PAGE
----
Alison Hill

Slate Rising: Alison Hill’s debut full collection

Slate Rising
Slate Rising Alison Hill
Indigo Dreams Publishing, £7.99

Alison Hill’s debut collection, Slate Rising is one of Indigo Dreams’ latest offerings. Hill’s pamphlet, Peppercorn Rent came out in 2008 from Flarestack, shortly after she set up Rhythm and Muse, a poetry and music event in Kingston-upon-Thames.

Several years ago I was delighted to feature her on The Poetry Shed with her poem The Women of Dorich House. Since then her poem To a Girl on Platform Three which appears in Slate Rising was nominated by South Poetry for the Forward Prize 2012 for Best Single Poem and a couple of other poems in the collection have been commended in the Yeovil Literary Prize and the Grace Dieu Writers’ Circle competition.

Hill provides a catalogue of female characters whose strong sense of identity, place and history are revealed to the reader, their lives and journeys unfolding in separate stories but with an interconnectedness that draws them together. “I am no woman, every woman” is the essence of the collection. There’s a timelessness, a self-perpetuating cycle of questioning femininity and expectation as these women try to find their way in the world as the past, present and future converge.

In the opening poem, Loose Change Hill’s woman “gives her the wet hills stitched/ with dry stone contours” the beauty of this is juxtaposed with the penultimate line when she moves to what seems the ordinary and every day, “She gave her the price of a bus ticket,” then draws up with the final line, “but she bargained on an open return”. In To a Girl on Platform Three Hill continues in this vein with a mother’s observation of her young daughter as she sees her in years to come looking back on this moment as her mother looks on it now:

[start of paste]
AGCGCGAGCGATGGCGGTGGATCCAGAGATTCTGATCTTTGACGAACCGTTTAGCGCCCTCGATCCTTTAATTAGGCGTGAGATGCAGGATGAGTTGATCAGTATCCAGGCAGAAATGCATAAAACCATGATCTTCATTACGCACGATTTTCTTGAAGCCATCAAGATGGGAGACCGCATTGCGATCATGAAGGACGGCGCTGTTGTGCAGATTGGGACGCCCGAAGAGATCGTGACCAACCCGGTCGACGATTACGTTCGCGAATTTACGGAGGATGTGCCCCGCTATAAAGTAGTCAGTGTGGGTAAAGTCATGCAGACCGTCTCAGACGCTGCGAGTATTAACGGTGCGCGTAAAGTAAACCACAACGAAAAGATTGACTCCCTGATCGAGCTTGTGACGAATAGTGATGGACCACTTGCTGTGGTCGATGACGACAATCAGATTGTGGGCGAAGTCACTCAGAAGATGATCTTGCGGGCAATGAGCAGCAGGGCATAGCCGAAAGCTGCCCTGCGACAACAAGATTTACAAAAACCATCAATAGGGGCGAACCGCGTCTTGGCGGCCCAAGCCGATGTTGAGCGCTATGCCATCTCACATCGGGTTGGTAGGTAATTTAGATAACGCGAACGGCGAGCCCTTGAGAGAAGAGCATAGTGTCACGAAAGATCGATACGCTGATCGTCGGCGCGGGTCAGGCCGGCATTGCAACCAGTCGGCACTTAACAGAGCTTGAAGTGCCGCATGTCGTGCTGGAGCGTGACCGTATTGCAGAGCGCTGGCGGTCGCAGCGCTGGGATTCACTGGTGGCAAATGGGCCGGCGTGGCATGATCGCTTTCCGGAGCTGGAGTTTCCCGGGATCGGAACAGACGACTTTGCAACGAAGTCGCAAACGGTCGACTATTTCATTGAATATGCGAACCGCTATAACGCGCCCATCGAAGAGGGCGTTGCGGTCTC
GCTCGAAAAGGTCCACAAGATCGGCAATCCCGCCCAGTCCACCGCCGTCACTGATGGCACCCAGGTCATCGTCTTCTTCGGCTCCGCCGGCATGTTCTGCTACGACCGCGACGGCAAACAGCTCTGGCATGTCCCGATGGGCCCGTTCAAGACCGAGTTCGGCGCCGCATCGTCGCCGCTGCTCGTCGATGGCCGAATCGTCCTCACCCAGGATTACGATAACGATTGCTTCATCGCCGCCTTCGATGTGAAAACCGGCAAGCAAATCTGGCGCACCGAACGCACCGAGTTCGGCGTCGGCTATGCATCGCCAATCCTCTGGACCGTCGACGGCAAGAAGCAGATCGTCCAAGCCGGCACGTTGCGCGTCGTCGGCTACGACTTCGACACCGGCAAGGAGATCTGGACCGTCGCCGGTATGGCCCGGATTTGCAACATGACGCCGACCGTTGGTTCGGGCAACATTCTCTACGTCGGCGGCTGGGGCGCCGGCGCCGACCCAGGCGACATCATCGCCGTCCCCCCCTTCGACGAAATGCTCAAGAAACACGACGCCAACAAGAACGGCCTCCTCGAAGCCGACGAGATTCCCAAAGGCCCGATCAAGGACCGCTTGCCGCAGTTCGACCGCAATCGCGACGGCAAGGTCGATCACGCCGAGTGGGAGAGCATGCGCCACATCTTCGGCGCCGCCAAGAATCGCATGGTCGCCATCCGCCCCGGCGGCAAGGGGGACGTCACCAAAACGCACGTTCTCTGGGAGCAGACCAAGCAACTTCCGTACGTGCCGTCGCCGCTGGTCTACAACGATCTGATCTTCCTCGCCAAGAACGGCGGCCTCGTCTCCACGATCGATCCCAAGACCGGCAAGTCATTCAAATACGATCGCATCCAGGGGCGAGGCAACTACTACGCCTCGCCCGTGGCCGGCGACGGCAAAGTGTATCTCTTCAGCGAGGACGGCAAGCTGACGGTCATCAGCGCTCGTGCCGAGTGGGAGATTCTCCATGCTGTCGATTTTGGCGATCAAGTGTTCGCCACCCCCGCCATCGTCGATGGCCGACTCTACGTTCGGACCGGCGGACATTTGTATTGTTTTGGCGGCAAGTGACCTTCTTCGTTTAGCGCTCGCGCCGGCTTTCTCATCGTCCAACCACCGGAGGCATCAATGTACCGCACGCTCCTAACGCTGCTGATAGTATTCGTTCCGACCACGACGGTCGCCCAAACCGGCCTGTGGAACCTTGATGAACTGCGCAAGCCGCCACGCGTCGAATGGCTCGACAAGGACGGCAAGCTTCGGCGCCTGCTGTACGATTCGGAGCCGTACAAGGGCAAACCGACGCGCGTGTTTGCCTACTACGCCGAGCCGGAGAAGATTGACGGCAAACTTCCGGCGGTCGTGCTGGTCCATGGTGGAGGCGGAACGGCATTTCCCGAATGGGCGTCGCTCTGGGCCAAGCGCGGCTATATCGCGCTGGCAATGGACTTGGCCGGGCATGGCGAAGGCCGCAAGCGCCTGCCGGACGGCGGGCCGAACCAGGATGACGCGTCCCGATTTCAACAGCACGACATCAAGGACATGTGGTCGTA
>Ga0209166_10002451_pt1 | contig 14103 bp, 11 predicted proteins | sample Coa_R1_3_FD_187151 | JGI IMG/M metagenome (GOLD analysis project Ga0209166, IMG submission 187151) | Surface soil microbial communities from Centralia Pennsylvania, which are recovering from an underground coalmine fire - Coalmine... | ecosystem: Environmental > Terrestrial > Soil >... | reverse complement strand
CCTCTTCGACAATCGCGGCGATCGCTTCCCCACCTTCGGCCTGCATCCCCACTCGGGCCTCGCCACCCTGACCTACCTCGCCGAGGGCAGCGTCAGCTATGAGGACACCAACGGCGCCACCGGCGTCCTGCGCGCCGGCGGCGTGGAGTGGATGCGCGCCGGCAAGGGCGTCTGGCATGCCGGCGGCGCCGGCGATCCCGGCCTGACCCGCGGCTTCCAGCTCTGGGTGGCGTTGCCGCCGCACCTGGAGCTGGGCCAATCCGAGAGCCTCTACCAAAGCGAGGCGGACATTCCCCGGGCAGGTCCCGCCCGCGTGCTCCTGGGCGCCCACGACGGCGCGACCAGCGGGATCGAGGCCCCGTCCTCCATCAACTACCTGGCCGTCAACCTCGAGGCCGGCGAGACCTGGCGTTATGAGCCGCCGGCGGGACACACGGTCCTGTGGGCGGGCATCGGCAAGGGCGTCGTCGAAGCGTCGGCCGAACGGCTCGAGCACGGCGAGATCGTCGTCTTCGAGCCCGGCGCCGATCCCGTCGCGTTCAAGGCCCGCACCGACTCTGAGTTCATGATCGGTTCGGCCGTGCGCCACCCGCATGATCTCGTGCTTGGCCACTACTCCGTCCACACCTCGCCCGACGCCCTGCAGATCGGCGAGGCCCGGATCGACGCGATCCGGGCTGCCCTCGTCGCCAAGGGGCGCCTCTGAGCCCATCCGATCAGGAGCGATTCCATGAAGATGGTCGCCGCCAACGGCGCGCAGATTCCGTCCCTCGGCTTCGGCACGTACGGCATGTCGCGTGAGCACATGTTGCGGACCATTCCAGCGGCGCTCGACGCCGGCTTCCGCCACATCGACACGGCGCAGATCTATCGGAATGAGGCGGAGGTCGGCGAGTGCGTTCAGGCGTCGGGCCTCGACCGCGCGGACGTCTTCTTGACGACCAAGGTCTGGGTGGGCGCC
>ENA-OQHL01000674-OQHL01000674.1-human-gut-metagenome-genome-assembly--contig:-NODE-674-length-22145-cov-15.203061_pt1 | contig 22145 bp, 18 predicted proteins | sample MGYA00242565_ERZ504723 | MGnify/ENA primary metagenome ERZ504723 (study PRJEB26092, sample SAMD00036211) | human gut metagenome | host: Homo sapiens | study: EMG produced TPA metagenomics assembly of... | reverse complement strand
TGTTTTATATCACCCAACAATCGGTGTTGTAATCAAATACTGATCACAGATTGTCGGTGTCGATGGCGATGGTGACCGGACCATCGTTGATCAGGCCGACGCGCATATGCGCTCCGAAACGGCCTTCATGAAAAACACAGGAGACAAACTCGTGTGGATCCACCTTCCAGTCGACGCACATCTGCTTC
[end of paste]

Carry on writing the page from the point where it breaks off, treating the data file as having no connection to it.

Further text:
“I see her in years to come, when she finds the dress
tossed at the back of her wardrobe, as she smiles
in fleeting recognition and passes it on.”

It is gentle, understated and universal.

In Rapunzel she “is girlhood without the games, / skipping without the rope”, in Stitching the Light, she “worked against the clock,/ defying its hands to steal her light”, this theme is picked up later in Blush where she “liked to watch the light/ shifting through the delphiniums”. These are at once fragile poems that tell tales of strength and triumph, her characters have delicate bones but filled with what Thoreau called “the marrow of life”.

Perhaps the heart of the collection is in the poem Awakening. It is Eve’s actions and the thousands of years of sisterhood that come to the fore in this book and it is the voices of these women whether daughters, wives, lovers, mothers, spinsters that ring out whilst at the same time trying to cast off their societal status.


I saw the sculpture before the name;
body of a woman playful as a kitten.

Mid-roll in abandon, legs in freefall
stomach splayed for all to see.

Sinuous, graceful, eyes closed against
the world, she holds the apples aloft

Mine, all mine, she says.

For me, this awaited for collection from Hill is like the lines in Silver Lip Conch

“I have sheltered here
for generations,
fossilised, safe.”

Now excavated from the seams of the poet, Slate Rising finds its voice.